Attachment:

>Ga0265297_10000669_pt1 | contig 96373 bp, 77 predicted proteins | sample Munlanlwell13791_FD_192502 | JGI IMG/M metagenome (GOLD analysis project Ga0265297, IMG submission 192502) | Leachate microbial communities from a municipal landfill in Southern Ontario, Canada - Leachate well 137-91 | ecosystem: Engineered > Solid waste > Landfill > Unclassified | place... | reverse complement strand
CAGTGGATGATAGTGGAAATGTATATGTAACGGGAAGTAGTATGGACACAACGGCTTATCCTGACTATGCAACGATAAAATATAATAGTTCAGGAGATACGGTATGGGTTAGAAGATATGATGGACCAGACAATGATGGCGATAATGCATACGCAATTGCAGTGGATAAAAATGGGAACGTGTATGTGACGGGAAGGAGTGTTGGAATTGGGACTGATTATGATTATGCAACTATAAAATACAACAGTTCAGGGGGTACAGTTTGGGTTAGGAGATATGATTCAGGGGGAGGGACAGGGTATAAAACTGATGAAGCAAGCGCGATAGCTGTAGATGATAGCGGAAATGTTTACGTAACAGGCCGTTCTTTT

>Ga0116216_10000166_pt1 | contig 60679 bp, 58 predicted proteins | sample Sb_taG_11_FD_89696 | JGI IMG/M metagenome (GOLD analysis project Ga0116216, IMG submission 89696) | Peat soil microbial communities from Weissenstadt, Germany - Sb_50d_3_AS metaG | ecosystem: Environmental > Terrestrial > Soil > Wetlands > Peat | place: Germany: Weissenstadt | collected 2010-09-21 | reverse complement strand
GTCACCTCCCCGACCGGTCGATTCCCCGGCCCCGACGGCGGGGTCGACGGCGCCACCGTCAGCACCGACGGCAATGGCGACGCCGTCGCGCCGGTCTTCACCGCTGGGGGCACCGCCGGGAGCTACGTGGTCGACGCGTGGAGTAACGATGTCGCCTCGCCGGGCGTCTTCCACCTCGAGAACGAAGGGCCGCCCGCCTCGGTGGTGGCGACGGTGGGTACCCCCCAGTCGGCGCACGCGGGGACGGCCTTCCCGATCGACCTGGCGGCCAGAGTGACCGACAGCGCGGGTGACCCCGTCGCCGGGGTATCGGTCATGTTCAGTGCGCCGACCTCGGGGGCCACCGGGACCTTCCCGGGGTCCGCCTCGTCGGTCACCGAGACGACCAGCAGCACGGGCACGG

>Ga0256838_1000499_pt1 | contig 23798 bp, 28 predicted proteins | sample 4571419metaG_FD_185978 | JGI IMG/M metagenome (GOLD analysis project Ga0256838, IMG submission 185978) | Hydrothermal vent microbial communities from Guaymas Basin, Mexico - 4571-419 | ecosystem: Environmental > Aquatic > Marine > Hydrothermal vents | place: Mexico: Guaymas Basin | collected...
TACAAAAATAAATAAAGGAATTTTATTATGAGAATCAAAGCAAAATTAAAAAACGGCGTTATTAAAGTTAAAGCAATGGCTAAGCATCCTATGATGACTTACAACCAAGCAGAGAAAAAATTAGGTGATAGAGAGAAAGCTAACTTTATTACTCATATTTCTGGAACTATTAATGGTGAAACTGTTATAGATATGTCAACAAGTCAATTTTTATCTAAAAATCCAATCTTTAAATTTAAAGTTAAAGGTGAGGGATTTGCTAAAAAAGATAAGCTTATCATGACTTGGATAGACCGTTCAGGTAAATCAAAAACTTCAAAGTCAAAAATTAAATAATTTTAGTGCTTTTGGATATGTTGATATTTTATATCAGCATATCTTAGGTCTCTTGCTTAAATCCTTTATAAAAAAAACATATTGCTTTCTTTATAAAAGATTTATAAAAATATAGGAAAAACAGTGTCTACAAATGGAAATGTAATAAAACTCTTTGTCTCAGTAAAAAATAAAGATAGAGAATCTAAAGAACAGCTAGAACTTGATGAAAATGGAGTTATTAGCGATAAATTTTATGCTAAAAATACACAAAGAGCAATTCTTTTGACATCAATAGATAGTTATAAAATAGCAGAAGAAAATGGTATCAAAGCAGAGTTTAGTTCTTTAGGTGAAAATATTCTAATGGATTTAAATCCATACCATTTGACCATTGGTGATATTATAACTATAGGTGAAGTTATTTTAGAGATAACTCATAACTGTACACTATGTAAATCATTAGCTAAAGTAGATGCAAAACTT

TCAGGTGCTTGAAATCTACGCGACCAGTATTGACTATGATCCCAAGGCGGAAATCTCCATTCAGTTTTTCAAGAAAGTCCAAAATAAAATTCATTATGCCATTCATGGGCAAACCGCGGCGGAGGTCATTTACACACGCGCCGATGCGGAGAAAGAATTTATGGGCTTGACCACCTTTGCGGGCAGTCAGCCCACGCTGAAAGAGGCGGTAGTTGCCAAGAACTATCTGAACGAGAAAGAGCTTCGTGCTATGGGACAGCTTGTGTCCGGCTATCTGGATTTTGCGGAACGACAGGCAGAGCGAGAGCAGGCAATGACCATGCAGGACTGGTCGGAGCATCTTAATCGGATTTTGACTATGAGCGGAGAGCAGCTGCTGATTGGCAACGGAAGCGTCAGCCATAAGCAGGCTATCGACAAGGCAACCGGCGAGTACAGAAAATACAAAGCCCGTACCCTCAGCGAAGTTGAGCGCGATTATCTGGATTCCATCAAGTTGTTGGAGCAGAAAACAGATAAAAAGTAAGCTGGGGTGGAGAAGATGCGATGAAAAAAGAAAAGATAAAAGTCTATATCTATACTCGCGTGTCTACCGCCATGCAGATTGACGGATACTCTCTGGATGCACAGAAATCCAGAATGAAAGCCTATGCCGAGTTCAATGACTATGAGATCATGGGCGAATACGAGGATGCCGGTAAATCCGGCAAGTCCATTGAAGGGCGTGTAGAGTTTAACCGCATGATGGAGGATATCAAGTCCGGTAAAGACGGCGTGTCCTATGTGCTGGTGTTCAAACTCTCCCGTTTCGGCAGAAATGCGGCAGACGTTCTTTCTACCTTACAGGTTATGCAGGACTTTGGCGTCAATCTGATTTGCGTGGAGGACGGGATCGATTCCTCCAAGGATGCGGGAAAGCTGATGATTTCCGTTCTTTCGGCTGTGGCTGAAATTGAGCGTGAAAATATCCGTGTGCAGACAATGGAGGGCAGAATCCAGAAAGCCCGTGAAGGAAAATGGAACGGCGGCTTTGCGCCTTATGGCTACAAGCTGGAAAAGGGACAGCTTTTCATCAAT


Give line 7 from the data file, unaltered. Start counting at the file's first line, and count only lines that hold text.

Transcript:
TCAGGTGCTTGAAATCTACGCGACCAGTATTGACTATGATCCCAAGGCGGAAATCTCCATTCAGTTTTTCAAGAAAGTCCAAAATAAAATTCATTATGCCATTCATGGGCAAACCGCGGCGGAGGTCATTTACACACGCGCCGATGCGGAGAAAGAATTTATGGGCTTGACCACCTTTGCGGGCAGTCAGCCCACGCTGAAAGAGGCGGTAGTTGCCAAGAACTATCTGAACGAGAAAGAGCTTCGTGCTATGGGACAGCTTGTGTCCGGCTATCTGGATTTTGCGGAACGACAGGCAGAGCGAGAGCAGGCAATGACCATGCAGGACTGGTCGGAGCATCTTAATCGGATTTTGACTATGAGCGGAGAGCAGCTGCTGATTGGCAACGGAAGCGTCAGCCATAAGCAGGCTATCGACAAGGCAACCGGCGAGTACAGAAAATACAAAGCCCGTACCCTCAGCGAAGTTGAGCGCGATTATCTGGATTCCATCAAGTTGTTGGAGCAGAAAACAGATAAAAAGTAAGCTGGGGTGGAGAAGATGCGATGAAAAAAGAAAAGATAAAAGTCTATATCTATACTCGCGTGTCTACCGCCATGCAGATTGACGGATACTCTCTGGATGCACAGAAATCCAGAATGAAAGCCTATGCCGAGTTCAATGACTATGAGATCATGGGCGAATACGAGGATGCCGGTAAATCCGGCAAGTCCATTGAAGGGCGTGTAGAGTTTAACCGCATGATGGAGGATATCAAGTCCGGTAAAGACGGCGTGTCCTATGTGCTGGTGTTCAAACTCTCCCGTTTCGGCAGAAATGCGGCAGACGTTCTTTCTACCTTACAGGTTATGCAGGACTTTGGCGTCAATCTGATTTGCGTGGAGGACGGGATCGATTCCTCCAAGGATGCGGGAAAGCTGATGATTTCCGTTCTTTCGGCTGTGGCTGAAATTGAGCGTGAAAATATCCGTGTGCAGACAATGGAGGGCAGAATCCAGAAAGCCCGTGAAGGAAAATGGAACGGCGGCTTTGCGCCTTATGGCTACAAGCTGGAAAAGGGACAGCTTTTCATCAAT